Poetry: Mona Dash

Mona Dash

Turmeric

 

On shop shelves, flavours of peach and turmeric, in little Kefir shots

Cranberry seeds and turmeric, masks and masques in recyclable pots

Some love yellow milk, drink an aphrodisiac in a tall glass

steam fish soft in thin gravy, liquid gold on shining white rice

 

Turmeric tastes on the tongue, lingering in infinite swirls

like Jazz, Renaissance, the Beat, a turmeric rage grows

in homes, health shops, the patents, the recipes, lotions

on skin everywhere, in all its fine avatars

 

But I remember it on my mother’s fingers, her tiny nails

bitten to the quick, haldi, turmeric stains on the nail bed and folds

from mixing fish-heads, pumpkin flowers with turmeric

 Yellow stains left on handles and plates and clothes

 

like on this scarf, her fingertips, yellow dots, from far-away home.

***

 

Shakti

One day you will see

-        the Neelakurinji flower that blooms blue, once in twelve years

-        the Aurora Borealis that flashes across cold still skies

-        the Mariana Trench’s secret life in its blackest depths

-        metal glowing gold in the fire, carbon pressured into diamond

-        the pyramid of Mount Kailash and the peak of the Himalayas

You will see it in my eyes; the past, the future, both in this present

You will see it on my mouth, you will see it on my face, glowing forehead,

where the mountains and trees and sun and moon and stars are etched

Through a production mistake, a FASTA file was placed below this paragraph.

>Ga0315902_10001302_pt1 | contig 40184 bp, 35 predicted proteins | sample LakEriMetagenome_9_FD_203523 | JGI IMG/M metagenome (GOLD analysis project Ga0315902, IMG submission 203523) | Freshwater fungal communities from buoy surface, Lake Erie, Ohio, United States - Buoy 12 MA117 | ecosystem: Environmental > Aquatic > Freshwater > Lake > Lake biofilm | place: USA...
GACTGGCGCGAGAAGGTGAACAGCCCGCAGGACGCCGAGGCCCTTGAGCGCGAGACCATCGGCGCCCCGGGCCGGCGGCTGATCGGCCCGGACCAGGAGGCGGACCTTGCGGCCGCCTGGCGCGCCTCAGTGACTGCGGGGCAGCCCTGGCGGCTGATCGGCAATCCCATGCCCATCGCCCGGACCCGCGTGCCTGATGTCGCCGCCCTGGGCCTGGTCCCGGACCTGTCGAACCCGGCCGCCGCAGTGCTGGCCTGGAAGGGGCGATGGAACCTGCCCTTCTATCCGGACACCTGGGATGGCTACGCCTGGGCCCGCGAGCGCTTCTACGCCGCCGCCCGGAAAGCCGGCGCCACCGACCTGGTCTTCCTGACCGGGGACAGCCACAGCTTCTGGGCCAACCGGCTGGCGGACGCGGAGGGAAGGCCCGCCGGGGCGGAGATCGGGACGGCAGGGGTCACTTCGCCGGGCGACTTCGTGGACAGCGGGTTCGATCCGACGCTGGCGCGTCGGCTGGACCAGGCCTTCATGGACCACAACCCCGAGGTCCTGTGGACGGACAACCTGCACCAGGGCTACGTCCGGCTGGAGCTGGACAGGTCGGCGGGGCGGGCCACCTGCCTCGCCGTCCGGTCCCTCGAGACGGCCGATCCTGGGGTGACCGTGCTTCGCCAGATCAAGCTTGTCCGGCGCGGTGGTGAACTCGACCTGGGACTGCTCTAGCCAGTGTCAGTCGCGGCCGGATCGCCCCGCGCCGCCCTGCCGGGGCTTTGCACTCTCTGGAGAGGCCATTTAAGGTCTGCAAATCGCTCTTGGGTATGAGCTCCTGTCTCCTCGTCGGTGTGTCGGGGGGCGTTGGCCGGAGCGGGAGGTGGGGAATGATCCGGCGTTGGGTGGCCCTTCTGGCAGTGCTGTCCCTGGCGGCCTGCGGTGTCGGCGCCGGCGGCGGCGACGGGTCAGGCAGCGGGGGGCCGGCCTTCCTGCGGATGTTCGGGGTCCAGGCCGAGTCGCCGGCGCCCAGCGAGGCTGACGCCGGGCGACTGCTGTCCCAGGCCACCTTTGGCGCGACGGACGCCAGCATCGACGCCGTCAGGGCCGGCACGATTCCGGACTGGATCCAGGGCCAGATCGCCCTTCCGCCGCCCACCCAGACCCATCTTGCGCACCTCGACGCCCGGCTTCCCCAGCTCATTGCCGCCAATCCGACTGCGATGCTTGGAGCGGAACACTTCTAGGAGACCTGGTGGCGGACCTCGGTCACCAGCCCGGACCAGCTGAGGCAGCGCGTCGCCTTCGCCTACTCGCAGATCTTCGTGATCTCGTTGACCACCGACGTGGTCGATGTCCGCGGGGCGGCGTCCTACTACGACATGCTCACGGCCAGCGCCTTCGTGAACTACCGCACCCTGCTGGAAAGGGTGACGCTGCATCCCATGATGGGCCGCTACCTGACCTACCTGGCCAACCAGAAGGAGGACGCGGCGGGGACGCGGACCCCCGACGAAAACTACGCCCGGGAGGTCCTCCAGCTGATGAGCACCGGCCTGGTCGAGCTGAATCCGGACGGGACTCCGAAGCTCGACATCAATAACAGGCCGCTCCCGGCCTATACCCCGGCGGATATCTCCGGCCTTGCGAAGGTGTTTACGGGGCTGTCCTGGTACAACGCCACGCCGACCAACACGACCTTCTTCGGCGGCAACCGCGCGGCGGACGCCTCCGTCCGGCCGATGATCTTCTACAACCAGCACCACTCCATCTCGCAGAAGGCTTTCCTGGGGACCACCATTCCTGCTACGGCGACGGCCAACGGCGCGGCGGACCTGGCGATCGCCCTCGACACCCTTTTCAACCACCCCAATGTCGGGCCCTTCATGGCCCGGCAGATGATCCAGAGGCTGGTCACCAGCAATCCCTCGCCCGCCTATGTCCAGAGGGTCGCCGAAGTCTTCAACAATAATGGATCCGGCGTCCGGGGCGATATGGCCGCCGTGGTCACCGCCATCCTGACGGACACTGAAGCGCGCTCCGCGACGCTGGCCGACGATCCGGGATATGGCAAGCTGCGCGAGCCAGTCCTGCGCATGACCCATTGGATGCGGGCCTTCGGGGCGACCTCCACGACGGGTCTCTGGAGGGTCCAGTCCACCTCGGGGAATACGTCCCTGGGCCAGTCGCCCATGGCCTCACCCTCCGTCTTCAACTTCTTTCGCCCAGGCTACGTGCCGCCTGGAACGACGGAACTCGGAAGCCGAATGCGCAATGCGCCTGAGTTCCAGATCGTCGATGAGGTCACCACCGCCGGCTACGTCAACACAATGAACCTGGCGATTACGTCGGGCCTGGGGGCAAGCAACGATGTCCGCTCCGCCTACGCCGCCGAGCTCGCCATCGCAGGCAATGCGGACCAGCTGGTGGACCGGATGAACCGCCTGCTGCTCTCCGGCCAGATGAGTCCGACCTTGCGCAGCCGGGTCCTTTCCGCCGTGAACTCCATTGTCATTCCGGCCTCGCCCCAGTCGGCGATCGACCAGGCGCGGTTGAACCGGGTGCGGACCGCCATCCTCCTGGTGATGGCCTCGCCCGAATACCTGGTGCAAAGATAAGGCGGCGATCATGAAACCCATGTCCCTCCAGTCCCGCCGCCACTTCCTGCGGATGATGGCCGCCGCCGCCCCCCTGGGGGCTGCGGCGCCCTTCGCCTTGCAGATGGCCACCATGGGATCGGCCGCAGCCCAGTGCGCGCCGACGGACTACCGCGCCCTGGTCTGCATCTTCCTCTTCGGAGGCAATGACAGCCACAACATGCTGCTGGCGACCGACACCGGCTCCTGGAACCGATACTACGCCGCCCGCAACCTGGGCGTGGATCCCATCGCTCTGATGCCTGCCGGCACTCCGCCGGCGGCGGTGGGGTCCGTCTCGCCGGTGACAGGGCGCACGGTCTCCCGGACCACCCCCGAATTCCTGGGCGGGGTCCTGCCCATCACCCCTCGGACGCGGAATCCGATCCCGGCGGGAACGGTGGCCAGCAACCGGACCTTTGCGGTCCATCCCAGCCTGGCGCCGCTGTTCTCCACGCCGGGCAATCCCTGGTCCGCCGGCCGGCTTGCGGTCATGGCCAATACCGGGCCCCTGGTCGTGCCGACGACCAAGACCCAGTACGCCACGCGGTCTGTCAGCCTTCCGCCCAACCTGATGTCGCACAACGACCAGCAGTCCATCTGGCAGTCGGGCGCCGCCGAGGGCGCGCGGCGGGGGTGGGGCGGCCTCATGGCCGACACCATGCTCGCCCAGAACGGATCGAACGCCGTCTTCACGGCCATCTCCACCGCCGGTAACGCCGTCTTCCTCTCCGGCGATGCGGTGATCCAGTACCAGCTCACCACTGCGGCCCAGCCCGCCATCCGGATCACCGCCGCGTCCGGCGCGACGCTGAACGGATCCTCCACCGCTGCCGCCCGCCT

and your very gaze will change. You will see. Me. One day. In this life

or many lives after

In me. Shakti.

***


 

 

Tardree forest

 

Patches of moss below trees

A sliver of a stream

Waiting for rain, and birdsong

from birds she can’t see.

She wants to feel a part

of this immensity

speak to the silence, or have the silence

talk to her.

 

In her mind she occupies the forest

collecting things from the past

and then she sees a shrine, a stone idol

sindoor pasted, turmeric slathered

a shrine below a conifer

a face watching from between the trees.

Unknown laughter resounding

rising, rising.

 

She must mark this forest

on the edge of the world

She marks it as her own.

***

 


 

 

drown

 

You didn’t say a thing

You didn’t do a thing.

Those curious eyes watched.

Not sure why,

not sure what they thought.

 

I drowned. I struggled. Thrashing as the water rose

in waves and whirlpools

I sank, you watched

You who had said, water

fall in, feel it, let go!

I did,

And you let me down.

 

The moon, your friend, is glistening low

It doesn’t let me see the shore

But somewhere a lighthouse glows

Surely it will carry me through to morning

When at last the daylight shows.

***

 

Mona Dash is the author of  A Roll of the Dice : a story of loss, love and genetics (Linen Press, 2019) winner of the Eyelands International Book Awards for memoir, and a short stoy collection,  Let Us Look Elsewhere (Dahlia Books, June ’21). Her short story Twenty-Five Years  was commissioned by BBC Radio 4 Short Works, a long running short story series. Her other published books are two collections of poetry A Certain Way and Dawn-drops, and a novel Untamed Heart. Her work has been listed in leading competitions, widely published in international journals and more than twenty-five anthologies. A graduate in Telecoms Engineering, she holds an MBA, and also a Masters in Creative Writing (with distinction). She works in a global tech company. Born and brought up in India, she lives in London. More details about her work at  www.monadash.net


Twitter @dash2mona
Instagram @monadash

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